MECS handbook

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Innhold

The MECS Handbook

Introduction

This handbook should provide the basics to getting started in working with MECS. The idea is to put everything here that we feel a new person needs to know when they start the project. If there is something here that is missing, please add it.

Conventions used

To provide some consistency, we try to use the following convertions.

Items that are terms will be presented in italics.

Items on the command-line will be shown in their own environment (as shown below). Commands to be entered by a normal user will start with a dollar sign ($). The hash mark (#) will indicate if the command needs to be run as an administrator.

$ A command. 
$ Another command.
# Command needed to be run by an administrator (or root)

For items that can only be done via the a GUI, we will try to lead the way with figures.

Handbook overview

This handbook does not need to be read in a particular order. This is a quick summary of the different chapters, so you know where to look for things.


Introduction
What you are reading right now.
About MECS
A short summary of the ◊|mecs| project and what we are working on.
Sharing Data
This chapter describes how we access the different data and information about how to access it, including the holes.
Logo use
Information on logo use.

About MECS

Some information about the MECS project goes here. The idea is to let everyone have a consistent message about the project. This is in favor of having to always think it up on the spot.

Sharing Data

Since the MECS project spans multiple informatics groups, we have tried to consolidate storage. The current locations are:

  • The shared area on Bifrost
  • TSD

We’ll document the current layout so that people can navigate and find data. Some data may be restricted depending on how the person is involved in the project.

But before we look at these items, let’s take a quick look at personal data and how we can best protect it.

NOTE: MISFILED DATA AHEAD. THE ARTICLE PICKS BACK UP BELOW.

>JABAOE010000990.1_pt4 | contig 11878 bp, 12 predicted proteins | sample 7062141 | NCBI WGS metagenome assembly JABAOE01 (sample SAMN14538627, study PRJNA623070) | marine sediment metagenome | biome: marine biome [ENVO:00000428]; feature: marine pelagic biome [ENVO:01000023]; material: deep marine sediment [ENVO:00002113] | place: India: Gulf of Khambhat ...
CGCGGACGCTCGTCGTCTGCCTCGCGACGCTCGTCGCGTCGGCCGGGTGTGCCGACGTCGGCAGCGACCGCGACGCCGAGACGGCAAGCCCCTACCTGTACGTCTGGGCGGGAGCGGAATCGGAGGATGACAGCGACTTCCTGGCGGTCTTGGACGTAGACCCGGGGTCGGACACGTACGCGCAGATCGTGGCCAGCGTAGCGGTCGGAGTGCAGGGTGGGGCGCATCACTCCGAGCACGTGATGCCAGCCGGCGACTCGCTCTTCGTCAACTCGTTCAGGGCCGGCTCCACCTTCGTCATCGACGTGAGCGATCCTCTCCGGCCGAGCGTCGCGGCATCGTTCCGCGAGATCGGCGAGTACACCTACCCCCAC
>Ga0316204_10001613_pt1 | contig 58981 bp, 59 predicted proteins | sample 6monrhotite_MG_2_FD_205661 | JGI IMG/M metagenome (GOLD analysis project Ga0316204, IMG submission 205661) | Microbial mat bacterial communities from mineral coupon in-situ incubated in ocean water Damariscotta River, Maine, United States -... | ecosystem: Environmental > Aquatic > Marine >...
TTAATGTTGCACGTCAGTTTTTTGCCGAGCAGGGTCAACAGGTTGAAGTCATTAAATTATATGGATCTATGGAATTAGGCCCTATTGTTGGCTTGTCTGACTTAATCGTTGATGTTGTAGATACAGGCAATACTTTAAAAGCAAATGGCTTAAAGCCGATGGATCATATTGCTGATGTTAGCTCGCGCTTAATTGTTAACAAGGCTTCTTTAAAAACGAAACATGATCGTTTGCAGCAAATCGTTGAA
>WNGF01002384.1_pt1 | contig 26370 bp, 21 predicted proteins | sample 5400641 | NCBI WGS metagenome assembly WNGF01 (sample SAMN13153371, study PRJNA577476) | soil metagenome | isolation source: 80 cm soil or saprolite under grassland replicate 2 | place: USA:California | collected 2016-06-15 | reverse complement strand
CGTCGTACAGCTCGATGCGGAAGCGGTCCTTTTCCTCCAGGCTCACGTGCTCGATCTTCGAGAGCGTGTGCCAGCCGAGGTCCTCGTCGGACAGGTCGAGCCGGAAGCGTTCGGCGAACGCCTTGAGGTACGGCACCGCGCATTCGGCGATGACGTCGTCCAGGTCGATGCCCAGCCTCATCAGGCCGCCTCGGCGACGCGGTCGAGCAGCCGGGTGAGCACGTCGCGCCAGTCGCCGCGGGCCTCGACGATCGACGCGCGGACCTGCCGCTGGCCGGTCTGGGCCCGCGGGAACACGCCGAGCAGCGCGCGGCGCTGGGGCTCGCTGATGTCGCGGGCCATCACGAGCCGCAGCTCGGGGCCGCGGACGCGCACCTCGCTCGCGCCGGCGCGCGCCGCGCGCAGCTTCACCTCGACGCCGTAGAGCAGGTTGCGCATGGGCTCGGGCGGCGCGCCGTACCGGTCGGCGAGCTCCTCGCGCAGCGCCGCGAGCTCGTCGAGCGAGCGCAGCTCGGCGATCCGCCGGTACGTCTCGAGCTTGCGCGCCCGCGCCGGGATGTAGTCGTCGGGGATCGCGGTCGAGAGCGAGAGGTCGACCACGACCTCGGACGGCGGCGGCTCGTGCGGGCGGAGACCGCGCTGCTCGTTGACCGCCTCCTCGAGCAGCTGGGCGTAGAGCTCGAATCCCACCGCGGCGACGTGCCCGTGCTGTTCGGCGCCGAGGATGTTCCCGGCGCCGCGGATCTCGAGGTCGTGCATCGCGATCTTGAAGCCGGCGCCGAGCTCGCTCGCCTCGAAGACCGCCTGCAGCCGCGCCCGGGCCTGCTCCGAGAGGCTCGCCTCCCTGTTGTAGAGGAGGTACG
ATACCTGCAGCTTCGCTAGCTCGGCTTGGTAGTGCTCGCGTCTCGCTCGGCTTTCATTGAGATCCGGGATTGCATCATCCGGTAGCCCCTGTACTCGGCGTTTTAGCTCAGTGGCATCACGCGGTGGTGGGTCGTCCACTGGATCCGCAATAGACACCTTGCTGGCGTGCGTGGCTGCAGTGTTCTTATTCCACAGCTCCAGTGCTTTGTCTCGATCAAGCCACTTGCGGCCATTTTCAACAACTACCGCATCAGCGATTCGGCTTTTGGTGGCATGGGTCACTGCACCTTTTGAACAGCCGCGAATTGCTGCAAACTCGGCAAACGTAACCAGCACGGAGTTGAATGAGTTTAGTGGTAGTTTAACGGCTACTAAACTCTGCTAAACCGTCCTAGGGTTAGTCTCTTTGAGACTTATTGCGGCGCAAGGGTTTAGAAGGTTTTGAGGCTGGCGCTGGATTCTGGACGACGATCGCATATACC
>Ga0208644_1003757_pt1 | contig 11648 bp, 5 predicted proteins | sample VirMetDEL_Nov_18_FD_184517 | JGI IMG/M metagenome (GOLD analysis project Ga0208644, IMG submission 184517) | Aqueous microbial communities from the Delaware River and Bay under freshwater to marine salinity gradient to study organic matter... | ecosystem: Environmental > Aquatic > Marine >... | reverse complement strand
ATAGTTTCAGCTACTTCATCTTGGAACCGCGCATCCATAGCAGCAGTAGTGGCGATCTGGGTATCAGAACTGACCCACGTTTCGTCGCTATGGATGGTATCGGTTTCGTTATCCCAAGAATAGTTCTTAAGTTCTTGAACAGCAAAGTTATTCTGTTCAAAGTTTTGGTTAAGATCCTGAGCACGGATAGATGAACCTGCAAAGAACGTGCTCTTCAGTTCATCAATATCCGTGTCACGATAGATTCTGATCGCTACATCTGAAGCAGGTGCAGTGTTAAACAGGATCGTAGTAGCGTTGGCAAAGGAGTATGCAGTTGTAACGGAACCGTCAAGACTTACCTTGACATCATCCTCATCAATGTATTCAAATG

Personal Data & Sensitive Personal Data

Since MECS involves research on people, it necessarily will be collecting personal data about these people. Depending on the activities that we do, we may also end up collecting sensitive personal information.

What is personal data? There is good information about personal data from the Data Directorate [https://www.datatilsynet.no/om-personvern/personopplysninger/|{(in Norwegian)]. Personal data is data that can identify a person and includes information like:

  • name
  • birth date
  • contact information
  • picture
  • behavior patterns

Sensitive personal information includes things like a person's race, ethnicity background, health or disabilities, political, relegious, or philiophical opinions, sexual relationships, and membership in unions. This needs to be protected at a higher level.

Regardless of whether the personal data is sensitive or not, we need to be good about keeping the personal data safe so that people can trust us with ◊emph{their} data. One doesn't have to | look far to find data about people can be stolen. Ideally, we should avoid being one of those stories.

Why can we have access to and use personal data?

Research projects don't automatically get access to this data. Any project that collects data from people needs to be registered with the Directorate (Datatilsynet). While we can do that directly, it requires some administration work that is more work than an average researcher wants. Instutions like UiO have a privacy vernombud whose job is do the registration and maintain dialogue with the Data Directorate. For UiO, that means using the Center for Research Data (Norsk senter for forskningsdata) or simply NSD for short.